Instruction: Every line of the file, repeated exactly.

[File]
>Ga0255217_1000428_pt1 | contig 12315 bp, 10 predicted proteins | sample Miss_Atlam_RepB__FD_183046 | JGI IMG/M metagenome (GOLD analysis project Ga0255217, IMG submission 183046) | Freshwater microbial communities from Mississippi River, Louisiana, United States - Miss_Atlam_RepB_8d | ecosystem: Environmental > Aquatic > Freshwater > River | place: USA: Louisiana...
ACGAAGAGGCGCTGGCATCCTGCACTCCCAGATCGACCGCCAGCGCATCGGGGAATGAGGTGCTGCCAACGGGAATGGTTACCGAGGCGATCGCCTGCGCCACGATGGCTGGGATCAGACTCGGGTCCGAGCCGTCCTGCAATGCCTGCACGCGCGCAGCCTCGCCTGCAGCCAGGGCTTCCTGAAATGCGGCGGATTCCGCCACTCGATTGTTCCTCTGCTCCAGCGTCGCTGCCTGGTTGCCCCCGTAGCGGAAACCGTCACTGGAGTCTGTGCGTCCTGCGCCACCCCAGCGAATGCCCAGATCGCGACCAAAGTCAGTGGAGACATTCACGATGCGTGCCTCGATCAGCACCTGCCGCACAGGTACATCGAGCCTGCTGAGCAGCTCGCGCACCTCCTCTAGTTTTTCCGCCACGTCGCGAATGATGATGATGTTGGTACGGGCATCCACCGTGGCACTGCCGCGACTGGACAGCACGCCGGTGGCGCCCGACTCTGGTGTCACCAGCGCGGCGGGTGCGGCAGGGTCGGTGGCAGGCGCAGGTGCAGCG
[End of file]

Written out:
>Ga0255217_1000428_pt1 | contig 12315 bp, 10 predicted proteins | sample Miss_Atlam_RepB__FD_183046 | JGI IMG/M metagenome (GOLD analysis project Ga0255217, IMG submission 183046) | Freshwater microbial communities from Mississippi River, Louisiana, United States - Miss_Atlam_RepB_8d | ecosystem: Environmental > Aquatic > Freshwater > River | place: USA: Louisiana...
ACGAAGAGGCGCTGGCATCCTGCACTCCCAGATCGACCGCCAGCGCATCGGGGAATGAGGTGCTGCCAACGGGAATGGTTACCGAGGCGATCGCCTGCGCCACGATGGCTGGGATCAGACTCGGGTCCGAGCCGTCCTGCAATGCCTGCACGCGCGCAGCCTCGCCTGCAGCCAGGGCTTCCTGAAATGCGGCGGATTCCGCCACTCGATTGTTCCTCTGCTCCAGCGTCGCTGCCTGGTTGCCCCCGTAGCGGAAACCGTCACTGGAGTCTGTGCGTCCTGCGCCACCCCAGCGAATGCCCAGATCGCGACCAAAGTCAGTGGAGACATTCACGATGCGTGCCTCGATCAGCACCTGCCGCACAGGTACATCGAGCCTGCTGAGCAGCTCGCGCACCTCCTCTAGTTTTTCCGCCACGTCGCGAATGATGATGATGTTGGTACGGGCATCCACCGTGGCACTGCCGCGACTGGACAGCACGCCGGTGGCGCCCGACTCTGGTGTCACCAGCGCGGCGGGTGCGGCAGGGTCGGTGGCAGGCGCAGGTGCAGCG